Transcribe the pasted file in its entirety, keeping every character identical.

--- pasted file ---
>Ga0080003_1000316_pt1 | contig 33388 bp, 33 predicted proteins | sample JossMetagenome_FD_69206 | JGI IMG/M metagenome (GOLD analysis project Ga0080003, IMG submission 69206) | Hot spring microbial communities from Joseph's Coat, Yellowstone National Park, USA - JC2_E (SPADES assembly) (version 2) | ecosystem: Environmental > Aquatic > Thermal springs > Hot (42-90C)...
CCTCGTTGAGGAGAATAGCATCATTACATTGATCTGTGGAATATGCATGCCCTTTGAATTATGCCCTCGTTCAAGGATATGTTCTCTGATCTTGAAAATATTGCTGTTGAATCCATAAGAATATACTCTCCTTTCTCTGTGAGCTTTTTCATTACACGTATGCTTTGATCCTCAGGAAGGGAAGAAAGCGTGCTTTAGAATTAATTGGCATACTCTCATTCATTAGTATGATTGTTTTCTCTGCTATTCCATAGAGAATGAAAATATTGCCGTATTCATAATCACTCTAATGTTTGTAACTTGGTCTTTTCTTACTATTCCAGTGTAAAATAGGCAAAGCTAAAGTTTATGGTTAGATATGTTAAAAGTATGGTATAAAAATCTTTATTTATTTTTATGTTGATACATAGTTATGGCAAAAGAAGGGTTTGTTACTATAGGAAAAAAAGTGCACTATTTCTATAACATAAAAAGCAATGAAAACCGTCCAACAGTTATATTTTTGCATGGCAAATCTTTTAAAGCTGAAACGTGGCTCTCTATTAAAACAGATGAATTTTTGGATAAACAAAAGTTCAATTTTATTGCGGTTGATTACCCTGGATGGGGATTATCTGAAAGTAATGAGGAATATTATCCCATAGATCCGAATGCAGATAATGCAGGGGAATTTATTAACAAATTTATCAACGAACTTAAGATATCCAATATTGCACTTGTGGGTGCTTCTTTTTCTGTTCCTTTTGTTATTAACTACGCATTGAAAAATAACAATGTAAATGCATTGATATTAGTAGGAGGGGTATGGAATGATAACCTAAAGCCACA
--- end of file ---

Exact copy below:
>Ga0080003_1000316_pt1 | contig 33388 bp, 33 predicted proteins | sample JossMetagenome_FD_69206 | JGI IMG/M metagenome (GOLD analysis project Ga0080003, IMG submission 69206) | Hot spring microbial communities from Joseph's Coat, Yellowstone National Park, USA - JC2_E (SPADES assembly) (version 2) | ecosystem: Environmental > Aquatic > Thermal springs > Hot (42-90C)...
CCTCGTTGAGGAGAATAGCATCATTACATTGATCTGTGGAATATGCATGCCCTTTGAATTATGCCCTCGTTCAAGGATATGTTCTCTGATCTTGAAAATATTGCTGTTGAATCCATAAGAATATACTCTCCTTTCTCTGTGAGCTTTTTCATTACACGTATGCTTTGATCCTCAGGAAGGGAAGAAAGCGTGCTTTAGAATTAATTGGCATACTCTCATTCATTAGTATGATTGTTTTCTCTGCTATTCCATAGAGAATGAAAATATTGCCGTATTCATAATCACTCTAATGTTTGTAACTTGGTCTTTTCTTACTATTCCAGTGTAAAATAGGCAAAGCTAAAGTTTATGGTTAGATATGTTAAAAGTATGGTATAAAAATCTTTATTTATTTTTATGTTGATACATAGTTATGGCAAAAGAAGGGTTTGTTACTATAGGAAAAAAAGTGCACTATTTCTATAACATAAAAAGCAATGAAAACCGTCCAACAGTTATATTTTTGCATGGCAAATCTTTTAAAGCTGAAACGTGGCTCTCTATTAAAACAGATGAATTTTTGGATAAACAAAAGTTCAATTTTATTGCGGTTGATTACCCTGGATGGGGATTATCTGAAAGTAATGAGGAATATTATCCCATAGATCCGAATGCAGATAATGCAGGGGAATTTATTAACAAATTTATCAACGAACTTAAGATATCCAATATTGCACTTGTGGGTGCTTCTTTTTCTGTTCCTTTTGTTATTAACTACGCATTGAAAAATAACAATGTAAATGCATTGATATTAGTAGGAGGGGTATGGAATGATAACCTAAAGCCACA